New Advent
 Home   Encyclopedia   Summa   Fathers   Bible   Library 
 A  B  C  D  E  F  G  H  I  J  K  L  M  N  O  P  Q  R  S  T  U  V  W  X  Y  Z 
OLD TESTAMENT NEW TESTAMENT
The
7 Books
Old Testament
History
Wisdom
Books
Major
Prophets
Minor
Prophets
NT
History
Epistles of
St. Paul
General
Writings
Genesis
Exodus
Leviticus
Numbers
Deuter.
Joshua
Judges
Ruth
1 Samuel
2 Samuel
1 Kings
2 Kings
1 Chron.
2 Chron.
Ezra
Nehem.
Tobit
Judith
Esther
1 Macc.
2 Macc.
Job
Psalms
Proverbs
Eccles.
Songs
Wisdom
Sirach
Isaiah
Jeremiah
Lament.
Baruch
Ezekiel
Daniel
Hosea
Joel
Amos
Obadiah
Jonah
Micah
Nahum
Habakkuk
Zephaniah
Haggai
Zechariah
Malachi
Matthew
Mark
Luke
John
Acts
Romans
1 Corinth.
2 Corinth.
Galatians
Ephesians
Philippians
Colossians
1 Thess.
2 Thess.
1 Timothy
2 Timothy
Titus
Philemon
Hebrews
James
1 Peter
2 Peter
1 John
2 John
3 John
Jude
Revelation
 

Song of Songs 4

 
« 1 2 3 4 5 6 7 8 »

1 ἰδοὺ εἶ καλή ἡ πλησίον μου ἰδοὺ εἶ καλή ὀφθαλμοί σου περιστεραὶ ἐκτὸς τῆς σιωπήσεώς σου τρίχωμά σου ὡς ἀγέλαι τῶν αἰγῶν αἳ ἀπεκαλύφθησαν ἀπὸ τοῦ Γαλααδ 2 ὀδόντες σου ὡς ἀγέλαι τῶν κεκαρμένων αἳ ἀνέβησαν ἀπὸ τοῦ λουτροῦ αἱ πᾶσαι διδυμεύουσαι καὶ ἀτεκνοῦσα οὐκ ἔστιν ἐν αὐταῖς 3 ὡς σπαρτίον τὸ κόκκινον χείλη σου καὶ ἡ λαλιά σου ὡραία ὡς λέπυρον τῆς ῥόας μῆλόν σου ἐκτὸς τῆς σιωπήσεώς σου 4 ὡς πύργος Δαυιδ τράχηλός σου ὁ ᾠκοδομημένος εἰς θαλπιωθ χίλιοι θυρεοὶ κρέμανται ἐ{P'} αὐτόν πᾶσαι βολίδες τῶν δυνατῶν 5 δύο μαστοί σου ὡς δύο νεβροὶ δίδυμοι δορκάδος οἱ νεμόμενοι ἐν κρίνοις 1 How fair thou art, my true love, how fair![1] Eyes soft as dove’s eyes, half-seen behind thy veil; hair that clusters thick as the flocks of goats, when they come home from the Galaad hills; 2 teeth white as ewes fresh from the washing, well matched as the twin lambs that follow them; barren is none. 3 Thy lips a line of scarlet, guardians of that sweet utterance; thy cheeks shew through their veil rosy as a halved pomegranate. 4 Thy neck rising proudly, nobly adorned, like David’s embattled tower, hung about with a thousand shields, panoply of the brave; 5 graceful thy breasts as two fawns that feed among the lilies. 1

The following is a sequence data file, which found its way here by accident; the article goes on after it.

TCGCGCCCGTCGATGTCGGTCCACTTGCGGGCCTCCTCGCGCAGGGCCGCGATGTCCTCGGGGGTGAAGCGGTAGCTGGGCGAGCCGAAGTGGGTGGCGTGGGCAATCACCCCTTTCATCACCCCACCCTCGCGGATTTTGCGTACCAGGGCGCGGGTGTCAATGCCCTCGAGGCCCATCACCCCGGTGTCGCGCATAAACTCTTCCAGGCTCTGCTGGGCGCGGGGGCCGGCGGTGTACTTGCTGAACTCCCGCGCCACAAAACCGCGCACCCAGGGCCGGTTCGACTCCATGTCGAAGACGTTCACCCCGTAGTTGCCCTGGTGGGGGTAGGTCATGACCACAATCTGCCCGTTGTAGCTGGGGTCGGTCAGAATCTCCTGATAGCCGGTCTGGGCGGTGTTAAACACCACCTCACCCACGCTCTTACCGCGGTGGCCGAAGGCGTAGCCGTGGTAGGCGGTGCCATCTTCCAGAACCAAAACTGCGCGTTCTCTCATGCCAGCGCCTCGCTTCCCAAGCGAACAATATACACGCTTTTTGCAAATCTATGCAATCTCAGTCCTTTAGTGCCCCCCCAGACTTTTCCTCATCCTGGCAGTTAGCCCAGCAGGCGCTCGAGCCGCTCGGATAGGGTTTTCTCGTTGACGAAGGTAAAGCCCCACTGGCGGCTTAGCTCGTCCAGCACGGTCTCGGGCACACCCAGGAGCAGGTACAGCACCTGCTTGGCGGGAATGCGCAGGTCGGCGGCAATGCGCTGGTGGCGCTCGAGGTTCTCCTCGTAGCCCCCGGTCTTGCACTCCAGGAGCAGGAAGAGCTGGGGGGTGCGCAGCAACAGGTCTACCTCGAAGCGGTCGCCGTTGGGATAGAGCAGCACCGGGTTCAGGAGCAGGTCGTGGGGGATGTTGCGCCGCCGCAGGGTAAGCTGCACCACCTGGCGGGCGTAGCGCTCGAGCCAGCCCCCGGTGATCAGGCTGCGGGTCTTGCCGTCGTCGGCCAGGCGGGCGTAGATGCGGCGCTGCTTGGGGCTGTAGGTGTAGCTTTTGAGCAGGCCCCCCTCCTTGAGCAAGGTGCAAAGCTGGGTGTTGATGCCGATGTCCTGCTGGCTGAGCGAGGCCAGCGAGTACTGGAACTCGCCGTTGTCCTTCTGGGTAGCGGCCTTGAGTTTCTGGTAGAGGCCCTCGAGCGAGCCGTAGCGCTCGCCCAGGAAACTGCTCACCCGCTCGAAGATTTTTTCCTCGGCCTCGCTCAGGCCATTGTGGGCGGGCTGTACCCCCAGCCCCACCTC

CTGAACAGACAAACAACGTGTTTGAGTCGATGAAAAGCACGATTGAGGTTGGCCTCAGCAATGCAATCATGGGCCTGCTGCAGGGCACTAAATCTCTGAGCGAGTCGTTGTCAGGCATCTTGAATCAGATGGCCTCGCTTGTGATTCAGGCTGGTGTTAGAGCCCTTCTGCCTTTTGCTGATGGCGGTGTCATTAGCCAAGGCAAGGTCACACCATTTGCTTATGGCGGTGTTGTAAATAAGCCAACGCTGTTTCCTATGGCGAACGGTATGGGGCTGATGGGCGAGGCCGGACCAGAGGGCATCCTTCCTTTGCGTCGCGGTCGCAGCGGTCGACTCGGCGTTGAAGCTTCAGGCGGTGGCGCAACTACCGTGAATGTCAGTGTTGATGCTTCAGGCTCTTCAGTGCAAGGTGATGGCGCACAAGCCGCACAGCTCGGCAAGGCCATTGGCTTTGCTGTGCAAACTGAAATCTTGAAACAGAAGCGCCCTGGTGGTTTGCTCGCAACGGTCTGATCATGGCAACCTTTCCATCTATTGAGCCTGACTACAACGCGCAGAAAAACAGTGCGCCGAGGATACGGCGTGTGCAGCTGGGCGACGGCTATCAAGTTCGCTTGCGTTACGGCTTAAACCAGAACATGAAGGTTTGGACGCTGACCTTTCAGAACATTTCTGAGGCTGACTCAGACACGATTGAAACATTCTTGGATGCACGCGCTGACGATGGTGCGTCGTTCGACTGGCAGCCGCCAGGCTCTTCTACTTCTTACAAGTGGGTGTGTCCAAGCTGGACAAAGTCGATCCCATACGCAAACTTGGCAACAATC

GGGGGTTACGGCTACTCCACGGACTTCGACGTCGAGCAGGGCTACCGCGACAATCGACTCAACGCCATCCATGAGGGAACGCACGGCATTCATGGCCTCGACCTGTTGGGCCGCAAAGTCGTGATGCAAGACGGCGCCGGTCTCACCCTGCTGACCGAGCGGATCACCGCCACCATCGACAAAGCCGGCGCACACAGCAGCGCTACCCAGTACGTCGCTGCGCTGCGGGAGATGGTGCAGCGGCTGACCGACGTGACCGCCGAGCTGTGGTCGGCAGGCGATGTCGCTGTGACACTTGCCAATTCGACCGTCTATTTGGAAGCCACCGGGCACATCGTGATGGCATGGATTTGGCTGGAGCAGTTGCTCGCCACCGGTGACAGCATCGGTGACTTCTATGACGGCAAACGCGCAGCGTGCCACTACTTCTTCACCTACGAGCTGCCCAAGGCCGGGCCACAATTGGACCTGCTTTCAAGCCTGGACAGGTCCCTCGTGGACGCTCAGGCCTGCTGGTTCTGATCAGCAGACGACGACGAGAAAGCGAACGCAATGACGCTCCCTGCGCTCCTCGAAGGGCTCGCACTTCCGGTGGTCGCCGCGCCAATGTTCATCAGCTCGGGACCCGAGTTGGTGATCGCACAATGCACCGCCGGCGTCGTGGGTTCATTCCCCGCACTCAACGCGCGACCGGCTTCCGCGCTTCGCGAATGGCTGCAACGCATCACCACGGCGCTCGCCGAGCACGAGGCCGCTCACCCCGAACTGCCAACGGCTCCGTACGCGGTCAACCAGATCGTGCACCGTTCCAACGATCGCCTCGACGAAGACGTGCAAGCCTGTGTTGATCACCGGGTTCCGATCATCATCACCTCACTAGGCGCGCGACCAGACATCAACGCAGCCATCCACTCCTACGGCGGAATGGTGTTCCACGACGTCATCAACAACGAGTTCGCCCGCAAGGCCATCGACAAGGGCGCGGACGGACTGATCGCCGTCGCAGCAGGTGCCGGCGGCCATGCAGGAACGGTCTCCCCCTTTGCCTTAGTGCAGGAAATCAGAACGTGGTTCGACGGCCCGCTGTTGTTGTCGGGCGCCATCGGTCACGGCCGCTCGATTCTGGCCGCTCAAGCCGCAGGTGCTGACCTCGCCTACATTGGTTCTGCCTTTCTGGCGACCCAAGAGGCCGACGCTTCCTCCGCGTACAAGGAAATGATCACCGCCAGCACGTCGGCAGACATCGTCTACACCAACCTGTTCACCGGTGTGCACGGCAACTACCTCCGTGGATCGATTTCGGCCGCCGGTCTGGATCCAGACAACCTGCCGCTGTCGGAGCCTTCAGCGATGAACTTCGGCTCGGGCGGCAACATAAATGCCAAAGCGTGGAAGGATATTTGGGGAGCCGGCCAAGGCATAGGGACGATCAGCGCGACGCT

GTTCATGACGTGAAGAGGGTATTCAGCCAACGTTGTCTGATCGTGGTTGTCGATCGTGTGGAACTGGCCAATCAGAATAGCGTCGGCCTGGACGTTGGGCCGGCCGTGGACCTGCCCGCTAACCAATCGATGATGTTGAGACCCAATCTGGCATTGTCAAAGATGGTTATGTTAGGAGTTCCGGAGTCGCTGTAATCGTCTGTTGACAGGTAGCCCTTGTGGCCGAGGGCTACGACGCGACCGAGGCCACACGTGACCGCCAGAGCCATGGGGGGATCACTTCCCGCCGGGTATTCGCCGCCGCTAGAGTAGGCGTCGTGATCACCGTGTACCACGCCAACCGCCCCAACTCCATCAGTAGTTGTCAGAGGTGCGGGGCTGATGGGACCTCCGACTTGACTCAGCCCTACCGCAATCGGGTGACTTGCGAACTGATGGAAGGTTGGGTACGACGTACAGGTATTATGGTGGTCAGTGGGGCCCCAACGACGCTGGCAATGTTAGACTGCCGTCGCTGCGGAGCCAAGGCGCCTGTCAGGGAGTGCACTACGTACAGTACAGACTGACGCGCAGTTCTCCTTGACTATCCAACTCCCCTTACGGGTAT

Sponsus. Quam pulchra es, amica mea! quam pulchra es!
Oculi tui columbarum,
absque eo quod intrinsecus latet.
Capilli tui sicut greges caprarum
quæ ascenderunt de monte Galaad.
2
Dentes tui sicut greges tonsarum
quæ ascenderunt de lavacro;
omnes gemellis fœtibus,
et sterilis non est inter eas.
3
Sicut vitta coccinea labia tua,
et eloquium tuum dulce.
Sicut fragmen mali punici, ita genæ tuæ,
absque eo quod intrinsecus latet.
4
Sicut turris David collum tuum,
quæ ædificata est cum propugnaculis;
mille clypei pendent ex ea,
omnis armatura fortium.
5
Duo ubera tua sicut duo hinnuli,
capreæ gemelli, qui pascuntur in liliis.
6 ἕως οὗ διαπνεύσῃ ἡ ἡμέρα καὶ κινηθῶσιν αἱ σκιαί πορεύσομαι ἐμαυτῷ πρὸς τὸ ὄρος τῆς σμύρνης καὶ πρὸς τὸν βουνὸν τοῦ Λιβάνου 6 Till the day grows cool, and the shadows long, myrrh-scented mountain and incense-breathing hill shall be my home. 6
Donec aspiret dies, et inclinentur umbræ,
vadam ad montem myrrhæ, et ad collem thuris.